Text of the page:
Professor Destressor eNews |
Combining productive work lives and balanced personal lives
Our goal is to bring you news, insights, and information about
leading a balanced and productive life while making a difference.
In this issue, you'll find:
- Plays Well with Others
- Professor Destressor coaching
- Up and coming workshops
1. Plays Well with Others
While crisscrossing the country this year doing workshops on
work-life balance and leadership for faculty groups, I have been
shocked to find that most academic leaders in department chair
or program director jobs have no formal nor informal preparation
for their leadership positions nor have they shadowed those they
are succeeding the semester before they take on the job; no one
even suggests that they take a one day workshop in leadership 101
or a workshop in basic people management skills. As one dean
commented to me: “The problem with this place is that it is run
While many business executives may have majored in business
management as undergraduates and have even gotten masters degrees
in management, most academic earn their degrees in a content area
such as physics or sociology or English. When it comes time to be
honored or cursed with a chance to chair a department or direct a
program, nothing in those content areas prepare the academic leader
for the challenge of a leadership position.
There are three areas that the new leader must get up to speed with
immediately: time management, resource management, and people
management. While leaders have background in managing their own
time management successfully and can apply prioritizations skills
to their new tasks, fewer leaders have experience with managing
resources such as budgets, space, equipment, and scheduling of
course. Very few have any formal course of study in basic people
management skills. This lack of skills hurts them and their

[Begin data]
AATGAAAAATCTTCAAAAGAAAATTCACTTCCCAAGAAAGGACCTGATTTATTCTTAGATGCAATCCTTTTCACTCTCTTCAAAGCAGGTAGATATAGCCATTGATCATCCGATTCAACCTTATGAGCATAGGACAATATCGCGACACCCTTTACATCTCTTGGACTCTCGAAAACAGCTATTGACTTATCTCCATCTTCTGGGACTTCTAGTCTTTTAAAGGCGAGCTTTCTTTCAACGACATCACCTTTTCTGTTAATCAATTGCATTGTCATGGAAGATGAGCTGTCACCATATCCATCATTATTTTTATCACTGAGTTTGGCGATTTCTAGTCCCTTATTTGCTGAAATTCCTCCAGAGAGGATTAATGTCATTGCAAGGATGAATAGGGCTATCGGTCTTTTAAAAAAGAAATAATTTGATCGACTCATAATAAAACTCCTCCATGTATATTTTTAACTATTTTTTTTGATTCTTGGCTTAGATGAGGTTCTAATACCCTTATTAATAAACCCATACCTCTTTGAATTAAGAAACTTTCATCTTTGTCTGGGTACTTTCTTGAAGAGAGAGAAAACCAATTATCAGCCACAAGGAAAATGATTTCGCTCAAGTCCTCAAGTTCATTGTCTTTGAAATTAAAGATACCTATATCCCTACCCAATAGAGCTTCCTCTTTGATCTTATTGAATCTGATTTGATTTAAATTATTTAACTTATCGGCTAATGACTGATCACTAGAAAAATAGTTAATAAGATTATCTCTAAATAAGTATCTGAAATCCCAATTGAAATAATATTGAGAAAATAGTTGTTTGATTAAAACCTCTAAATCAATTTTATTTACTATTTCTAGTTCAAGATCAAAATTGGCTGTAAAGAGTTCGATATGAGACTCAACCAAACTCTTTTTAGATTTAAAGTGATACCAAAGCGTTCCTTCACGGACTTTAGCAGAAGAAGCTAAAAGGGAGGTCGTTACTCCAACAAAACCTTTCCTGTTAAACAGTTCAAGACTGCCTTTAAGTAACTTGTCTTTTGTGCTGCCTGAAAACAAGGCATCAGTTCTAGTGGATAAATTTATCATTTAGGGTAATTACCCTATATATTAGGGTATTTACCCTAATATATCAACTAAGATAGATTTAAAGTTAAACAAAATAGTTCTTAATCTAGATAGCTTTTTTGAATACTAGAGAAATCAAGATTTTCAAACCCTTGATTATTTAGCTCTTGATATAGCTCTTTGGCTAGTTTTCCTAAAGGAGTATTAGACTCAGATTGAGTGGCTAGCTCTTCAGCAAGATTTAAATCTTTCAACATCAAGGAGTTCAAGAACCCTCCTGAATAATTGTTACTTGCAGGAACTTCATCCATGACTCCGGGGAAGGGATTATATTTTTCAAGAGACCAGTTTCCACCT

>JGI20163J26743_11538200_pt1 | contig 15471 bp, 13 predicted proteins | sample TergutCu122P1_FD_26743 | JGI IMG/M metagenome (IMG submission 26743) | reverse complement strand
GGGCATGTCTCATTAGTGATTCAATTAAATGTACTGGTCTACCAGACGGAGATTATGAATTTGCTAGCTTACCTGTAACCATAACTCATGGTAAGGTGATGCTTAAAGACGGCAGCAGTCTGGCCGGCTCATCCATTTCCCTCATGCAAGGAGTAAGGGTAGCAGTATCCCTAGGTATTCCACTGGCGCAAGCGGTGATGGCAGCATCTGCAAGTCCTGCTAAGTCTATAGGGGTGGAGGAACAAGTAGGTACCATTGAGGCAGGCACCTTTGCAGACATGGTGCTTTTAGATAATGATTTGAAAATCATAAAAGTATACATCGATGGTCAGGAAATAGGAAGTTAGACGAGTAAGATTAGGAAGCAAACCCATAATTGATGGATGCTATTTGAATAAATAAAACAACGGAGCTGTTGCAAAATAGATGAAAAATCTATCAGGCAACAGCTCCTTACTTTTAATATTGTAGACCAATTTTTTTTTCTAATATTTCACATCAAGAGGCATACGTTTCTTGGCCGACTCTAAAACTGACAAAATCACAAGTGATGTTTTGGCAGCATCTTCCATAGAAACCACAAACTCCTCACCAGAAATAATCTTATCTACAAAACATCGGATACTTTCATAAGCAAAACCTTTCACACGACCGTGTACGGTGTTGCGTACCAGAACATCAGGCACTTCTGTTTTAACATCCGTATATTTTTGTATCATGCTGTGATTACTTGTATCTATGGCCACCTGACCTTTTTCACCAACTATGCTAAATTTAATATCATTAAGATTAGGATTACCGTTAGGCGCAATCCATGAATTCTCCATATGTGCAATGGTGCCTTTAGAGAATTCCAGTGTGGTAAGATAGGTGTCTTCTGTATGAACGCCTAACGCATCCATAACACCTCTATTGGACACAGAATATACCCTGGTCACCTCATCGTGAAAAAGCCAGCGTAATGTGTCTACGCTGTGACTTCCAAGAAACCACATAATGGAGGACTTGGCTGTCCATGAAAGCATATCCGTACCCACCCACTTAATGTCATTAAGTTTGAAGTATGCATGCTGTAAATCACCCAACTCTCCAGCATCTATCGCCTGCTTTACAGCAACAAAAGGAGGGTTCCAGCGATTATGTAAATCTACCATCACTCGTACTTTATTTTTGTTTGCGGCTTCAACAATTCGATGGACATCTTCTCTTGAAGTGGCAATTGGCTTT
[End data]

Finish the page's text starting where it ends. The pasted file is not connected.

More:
institutions the most since the number one reason faculty give
for leaving academic positions in a poor relationship with the chair.
This newsletter begins a several part series on the skills
necessary to manage the people part of academic leadership jobs.
I very much appreciate the feedback I have gotten from faculty
attending more leadership workshop entitled “Plays Well With
Others: Leadership Skills for Academics.” Their comments on
how the workshop helped their skills develop, helped this material
deepen. Because these skills are skills they must be practiced to
be mastered. I would like to offer a holiday season special,
a half-hour complementary session with me to practice and deepen
your skills. If you sign up before the winter holiday break,
I will give you a full hour even if our session is scheduled
for January. In this issue I am going to cover some basic
principles about people management and introduce the networking
skills that you need for “greeting and meeting colleagues.”
Many faculty tell me they hate to “play politics” on their
campuses. This concept is a mistaken and dangerous notion –
mistaken because getting along with people is a basic human
need and does not usually involve running for the US Senate
and dangerous because an attitude that social skills are a game
played by phonies locks you out from a world of fun and fulfillment
in your work relationship. Instead of thinking about campus
“politics” consider that there are strategies that help you
connect to your fellow humans in ways that smooth out the tough
work of the academy and increase your work satisfaction.
Since the number one factor in faculty retention is the quality
of the relationship with the department chair, both faculty
and their chairs owe it to themselves and to their institution
to establish as good a working relationship with each other.
Humans are wired to be social. Survival of the individual and
the species depends on our ability to connect to others for
mutual benefit. Our cave fathers and mother lived in communities
for safety and specialization of function. All depended on each
other to provide services that no one person could provide for
him/herself. Thus, we are hard wired to live and work in
communities. No matter how much faculty like the autonomy of
their jobs, we must not forget the reality of doing better when
we get the support of others. Some of the autonomy that attracts
faculty to academia can be our downfall when we try to specialize
in being all things to all people. It leads to overwhelm so in
academia, supporting and creating mutual harmony in our support
systems decreases our own overwhelm and helps each other succeed.
It is not game playing or Machiavellian to spend some time and